(The following words were written for United Theological Seminary’s 2014 Blue Christmas service, and follow the traditional Blue Christmas candle-lighting moments of pain, fear, struggle, and grief.)


Mary: They say that women forget the pain of childbirth, but I don’t believe it’s true. I will never
forget the pain. I labored for hours on the floor of the stable. Joseph said we would not have
made the trip, if he had known the baby would come this early. But our boy was ready for
the world. He pushed out with both shoulders forward, like a force. The inn keeper’s wife
and servants said that Jesus birthed like he was determined to change the world. It seemed
like everyone knew he was special.
He was so small, so perfect. When the visitors came, I was quiet. When they passed him
around and held him, I pondered these things in my heart. I did not think so much about his
first steps, as I did about the first time he would fall; not so much about his first words, as
about the first time someone would try to shut him up. I thought about the first time his
heart would be broken, and what would happen if (no when) he failed. Childbirth is painful,
but looking at your perfect, innocent newborn child, and pondering how the world will treat
him has a special kind of pain, too. How do I bear that kind of pain?

Mother 1: I felt the pain right away, knowing I was hanging all the hopes of the world on my little
baby. Believing he could change the world. The pain of childbirth is nothing compared to
the pain of disappointment that you feel, the first time your perfect child is wounded by the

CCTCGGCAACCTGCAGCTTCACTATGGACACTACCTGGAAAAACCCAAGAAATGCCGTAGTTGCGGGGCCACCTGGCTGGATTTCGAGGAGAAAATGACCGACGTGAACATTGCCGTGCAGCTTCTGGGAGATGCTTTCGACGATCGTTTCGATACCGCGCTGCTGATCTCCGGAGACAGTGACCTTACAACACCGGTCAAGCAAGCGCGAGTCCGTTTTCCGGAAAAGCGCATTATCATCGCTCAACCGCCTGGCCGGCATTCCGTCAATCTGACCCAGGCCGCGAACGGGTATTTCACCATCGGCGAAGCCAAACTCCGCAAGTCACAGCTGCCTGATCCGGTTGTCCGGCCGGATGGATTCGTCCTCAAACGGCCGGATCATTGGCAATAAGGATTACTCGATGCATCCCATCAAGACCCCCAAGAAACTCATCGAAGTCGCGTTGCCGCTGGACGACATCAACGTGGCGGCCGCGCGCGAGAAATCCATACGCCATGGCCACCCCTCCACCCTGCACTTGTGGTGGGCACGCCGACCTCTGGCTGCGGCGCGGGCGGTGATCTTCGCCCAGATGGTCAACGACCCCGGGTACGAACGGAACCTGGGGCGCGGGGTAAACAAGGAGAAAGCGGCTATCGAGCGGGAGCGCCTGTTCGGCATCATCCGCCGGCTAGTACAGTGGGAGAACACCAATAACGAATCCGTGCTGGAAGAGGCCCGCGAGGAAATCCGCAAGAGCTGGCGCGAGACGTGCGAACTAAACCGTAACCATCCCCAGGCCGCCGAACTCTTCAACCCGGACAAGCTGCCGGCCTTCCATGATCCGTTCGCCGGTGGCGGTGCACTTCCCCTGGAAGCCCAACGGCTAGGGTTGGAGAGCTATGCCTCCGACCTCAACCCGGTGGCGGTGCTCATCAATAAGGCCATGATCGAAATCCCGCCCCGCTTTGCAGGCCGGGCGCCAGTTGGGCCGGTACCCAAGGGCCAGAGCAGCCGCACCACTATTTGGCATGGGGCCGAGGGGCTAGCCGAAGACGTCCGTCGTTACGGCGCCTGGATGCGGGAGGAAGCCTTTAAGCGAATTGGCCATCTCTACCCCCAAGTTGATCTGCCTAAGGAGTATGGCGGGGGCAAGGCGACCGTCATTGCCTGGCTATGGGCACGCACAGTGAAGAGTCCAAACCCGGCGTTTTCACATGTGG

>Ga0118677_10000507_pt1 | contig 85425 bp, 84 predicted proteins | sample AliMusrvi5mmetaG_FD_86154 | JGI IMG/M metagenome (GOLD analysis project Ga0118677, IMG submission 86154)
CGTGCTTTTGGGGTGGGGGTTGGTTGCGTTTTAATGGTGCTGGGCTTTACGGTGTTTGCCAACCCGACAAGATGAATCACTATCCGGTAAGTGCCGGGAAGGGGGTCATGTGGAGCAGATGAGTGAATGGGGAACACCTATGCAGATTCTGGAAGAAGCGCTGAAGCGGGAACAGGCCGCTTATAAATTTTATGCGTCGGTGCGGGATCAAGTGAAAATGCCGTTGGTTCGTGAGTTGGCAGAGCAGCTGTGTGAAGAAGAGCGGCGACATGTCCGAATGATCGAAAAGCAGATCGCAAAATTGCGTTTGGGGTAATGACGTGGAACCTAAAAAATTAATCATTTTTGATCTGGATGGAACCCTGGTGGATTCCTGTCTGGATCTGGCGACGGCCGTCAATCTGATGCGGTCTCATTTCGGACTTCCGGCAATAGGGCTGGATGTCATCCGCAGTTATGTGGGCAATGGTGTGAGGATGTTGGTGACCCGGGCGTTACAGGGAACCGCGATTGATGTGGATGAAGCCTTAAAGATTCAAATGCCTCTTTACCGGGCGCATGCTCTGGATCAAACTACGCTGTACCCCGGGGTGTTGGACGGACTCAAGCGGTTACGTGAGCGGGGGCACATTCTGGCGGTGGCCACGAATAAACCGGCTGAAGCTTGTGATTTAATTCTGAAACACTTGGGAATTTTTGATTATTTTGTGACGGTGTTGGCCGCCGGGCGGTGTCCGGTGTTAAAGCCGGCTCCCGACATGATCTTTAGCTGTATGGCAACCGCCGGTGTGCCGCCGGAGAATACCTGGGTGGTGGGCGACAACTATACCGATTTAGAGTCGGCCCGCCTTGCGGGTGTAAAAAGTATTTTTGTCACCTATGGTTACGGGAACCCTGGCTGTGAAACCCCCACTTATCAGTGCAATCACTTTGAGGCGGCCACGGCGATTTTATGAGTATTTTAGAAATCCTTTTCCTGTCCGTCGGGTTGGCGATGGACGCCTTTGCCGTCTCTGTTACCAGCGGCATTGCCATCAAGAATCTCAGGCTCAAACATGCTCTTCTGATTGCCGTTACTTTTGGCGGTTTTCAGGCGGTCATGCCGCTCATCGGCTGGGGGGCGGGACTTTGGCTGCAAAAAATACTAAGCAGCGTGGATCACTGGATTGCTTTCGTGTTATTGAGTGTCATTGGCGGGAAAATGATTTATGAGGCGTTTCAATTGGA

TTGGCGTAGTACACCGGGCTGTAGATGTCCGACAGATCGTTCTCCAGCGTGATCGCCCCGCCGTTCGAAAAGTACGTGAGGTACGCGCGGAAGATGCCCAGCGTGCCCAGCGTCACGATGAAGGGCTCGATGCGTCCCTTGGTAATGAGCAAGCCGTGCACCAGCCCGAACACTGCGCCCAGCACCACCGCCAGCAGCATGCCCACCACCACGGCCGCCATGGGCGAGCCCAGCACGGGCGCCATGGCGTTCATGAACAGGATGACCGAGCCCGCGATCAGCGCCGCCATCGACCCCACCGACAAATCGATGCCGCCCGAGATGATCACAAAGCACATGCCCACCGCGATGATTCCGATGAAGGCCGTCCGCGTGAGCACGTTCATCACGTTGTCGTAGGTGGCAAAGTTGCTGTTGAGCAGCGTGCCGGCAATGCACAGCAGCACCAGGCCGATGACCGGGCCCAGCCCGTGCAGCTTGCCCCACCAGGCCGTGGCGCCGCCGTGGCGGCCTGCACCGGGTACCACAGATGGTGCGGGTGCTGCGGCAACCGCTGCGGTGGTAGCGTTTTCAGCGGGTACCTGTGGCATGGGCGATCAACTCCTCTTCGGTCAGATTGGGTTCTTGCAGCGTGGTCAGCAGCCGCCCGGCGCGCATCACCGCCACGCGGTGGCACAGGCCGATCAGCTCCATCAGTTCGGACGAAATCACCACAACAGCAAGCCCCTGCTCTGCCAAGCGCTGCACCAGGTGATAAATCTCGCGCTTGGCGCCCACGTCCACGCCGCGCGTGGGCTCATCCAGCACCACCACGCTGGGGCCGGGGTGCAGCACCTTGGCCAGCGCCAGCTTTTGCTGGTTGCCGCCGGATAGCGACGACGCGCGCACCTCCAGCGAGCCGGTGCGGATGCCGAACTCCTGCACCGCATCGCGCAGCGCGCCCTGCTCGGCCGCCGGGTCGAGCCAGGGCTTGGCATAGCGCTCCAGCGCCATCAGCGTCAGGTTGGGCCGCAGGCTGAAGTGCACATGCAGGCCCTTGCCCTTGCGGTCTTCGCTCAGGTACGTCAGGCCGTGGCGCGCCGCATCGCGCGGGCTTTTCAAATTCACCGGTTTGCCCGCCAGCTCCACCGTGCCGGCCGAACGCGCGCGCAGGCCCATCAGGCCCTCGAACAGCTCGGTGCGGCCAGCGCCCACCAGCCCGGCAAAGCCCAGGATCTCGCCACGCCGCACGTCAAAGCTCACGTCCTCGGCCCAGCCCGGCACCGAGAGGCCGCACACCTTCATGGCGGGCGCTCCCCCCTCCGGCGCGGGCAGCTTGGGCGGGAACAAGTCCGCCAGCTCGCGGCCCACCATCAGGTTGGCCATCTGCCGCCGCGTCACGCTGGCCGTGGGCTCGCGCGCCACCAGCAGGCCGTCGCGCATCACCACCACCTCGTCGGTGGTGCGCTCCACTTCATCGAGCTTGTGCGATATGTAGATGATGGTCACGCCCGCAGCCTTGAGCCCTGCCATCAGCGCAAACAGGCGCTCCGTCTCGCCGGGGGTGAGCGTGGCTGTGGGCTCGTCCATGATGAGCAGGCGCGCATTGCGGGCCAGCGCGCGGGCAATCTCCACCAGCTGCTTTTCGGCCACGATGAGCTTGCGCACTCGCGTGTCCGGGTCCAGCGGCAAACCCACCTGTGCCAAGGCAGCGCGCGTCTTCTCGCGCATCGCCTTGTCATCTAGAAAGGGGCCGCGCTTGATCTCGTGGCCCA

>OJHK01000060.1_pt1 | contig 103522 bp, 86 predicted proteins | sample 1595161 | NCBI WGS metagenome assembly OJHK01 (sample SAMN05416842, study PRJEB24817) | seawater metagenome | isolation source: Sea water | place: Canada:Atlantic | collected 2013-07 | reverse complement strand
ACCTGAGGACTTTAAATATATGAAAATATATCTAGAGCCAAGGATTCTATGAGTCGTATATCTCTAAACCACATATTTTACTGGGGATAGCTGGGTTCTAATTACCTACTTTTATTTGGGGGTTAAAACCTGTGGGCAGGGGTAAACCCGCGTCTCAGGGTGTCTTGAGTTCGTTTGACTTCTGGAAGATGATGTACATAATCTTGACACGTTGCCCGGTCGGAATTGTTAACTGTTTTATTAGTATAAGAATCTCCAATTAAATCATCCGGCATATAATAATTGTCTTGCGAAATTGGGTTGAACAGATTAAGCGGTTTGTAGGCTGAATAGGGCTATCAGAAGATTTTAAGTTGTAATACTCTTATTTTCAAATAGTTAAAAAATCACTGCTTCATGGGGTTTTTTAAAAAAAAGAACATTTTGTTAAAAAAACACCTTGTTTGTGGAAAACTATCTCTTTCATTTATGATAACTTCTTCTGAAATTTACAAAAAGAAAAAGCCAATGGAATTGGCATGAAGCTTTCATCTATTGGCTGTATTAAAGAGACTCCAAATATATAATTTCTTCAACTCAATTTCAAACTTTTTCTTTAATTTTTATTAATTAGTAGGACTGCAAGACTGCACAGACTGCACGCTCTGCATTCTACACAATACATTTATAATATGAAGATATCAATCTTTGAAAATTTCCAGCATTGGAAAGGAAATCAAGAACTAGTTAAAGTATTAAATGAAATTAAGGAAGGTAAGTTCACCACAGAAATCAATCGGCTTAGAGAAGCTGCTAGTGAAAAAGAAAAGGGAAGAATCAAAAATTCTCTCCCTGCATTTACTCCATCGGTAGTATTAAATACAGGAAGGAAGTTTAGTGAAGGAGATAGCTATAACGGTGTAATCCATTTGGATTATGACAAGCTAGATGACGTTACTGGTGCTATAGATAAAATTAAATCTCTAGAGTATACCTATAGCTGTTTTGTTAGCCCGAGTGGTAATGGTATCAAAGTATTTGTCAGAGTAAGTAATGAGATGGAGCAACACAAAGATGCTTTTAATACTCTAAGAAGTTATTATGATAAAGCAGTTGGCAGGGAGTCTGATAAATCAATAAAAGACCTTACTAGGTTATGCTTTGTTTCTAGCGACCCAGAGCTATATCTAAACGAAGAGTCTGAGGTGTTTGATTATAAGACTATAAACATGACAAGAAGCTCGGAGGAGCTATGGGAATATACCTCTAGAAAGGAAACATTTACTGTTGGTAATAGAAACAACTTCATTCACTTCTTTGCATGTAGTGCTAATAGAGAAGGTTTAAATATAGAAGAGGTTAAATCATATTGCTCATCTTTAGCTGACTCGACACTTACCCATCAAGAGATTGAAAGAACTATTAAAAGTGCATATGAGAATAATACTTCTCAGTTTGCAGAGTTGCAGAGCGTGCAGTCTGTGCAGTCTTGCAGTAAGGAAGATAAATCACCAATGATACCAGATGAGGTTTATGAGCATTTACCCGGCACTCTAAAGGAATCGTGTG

world: the first time that you, as a parent, have to watch as humanity acts inhumanely
toward your perfect little baby. I didn’t want to hear the whispers of my family, as they hold
my child that he is “illegitimate,” that he is somehow less than the perfect child of God.
Didn’t they know that would hurt? To have my own family whisper about me behind my
back like that? To say that my son wasn’t really a part of the family? Yes…. The pain. That
kind of pain tears a family apart. In that moment, I wanted to believe this perfect child could
change the world, and not be shamed by the circumstance. More than the pangs of
childbirth, how do I bear that kind of pain?


Mary: I couldn’t believe how quickly they came to fear him. He wasn’t even a toddler yet, and Herod
came after him. Herod. Herod was threatened by a coming king, he was afraid he would
lose his power. But what he did was go after the poor and the innocent – all of them — our
baby boys. It was the systematic destruction of all of our villages. We lost an entire
generation. The Empire killed all of our sons, simply out of the fear that they might lose
control- that they might lose their power. I couldn’t believe how much murder happened,
from the fear – the fear of my son. My son, really, what did they have to fear?

Father 1: It did happen too quickly. My perfect little boy with the round brown eyes that twinkled
with his laughter, one day out of the blue, became a menace to society. He went from being
the gregarious child that everyone fawned over, to the one who scared “the children” when
they play. Didn’t they see he was still a child too? All the girls that he had played with for
years, and one day their parents were pulling them by the arm in the other direction. Their
fear took over. They didn’t want their girls to love him too much. (Never mind that they
were still just children.) In their own minds, they turned him into a demon, but he was still
my beautiful child with the big round eyes. It left me with my own type of fear. I watched my
son start to put on a mask, to cover up that he was hurt by their unfounded fears, and I
became afraid. Sometimes my fear for my child is so great that I can barely breathe. How
am I going to do this? How am I going to teach him to manage the fears of others? Because it
is my son, really, what do they have to fear?


Mary: I struggle every day with the thought that I might have crucified my own son. Am I the one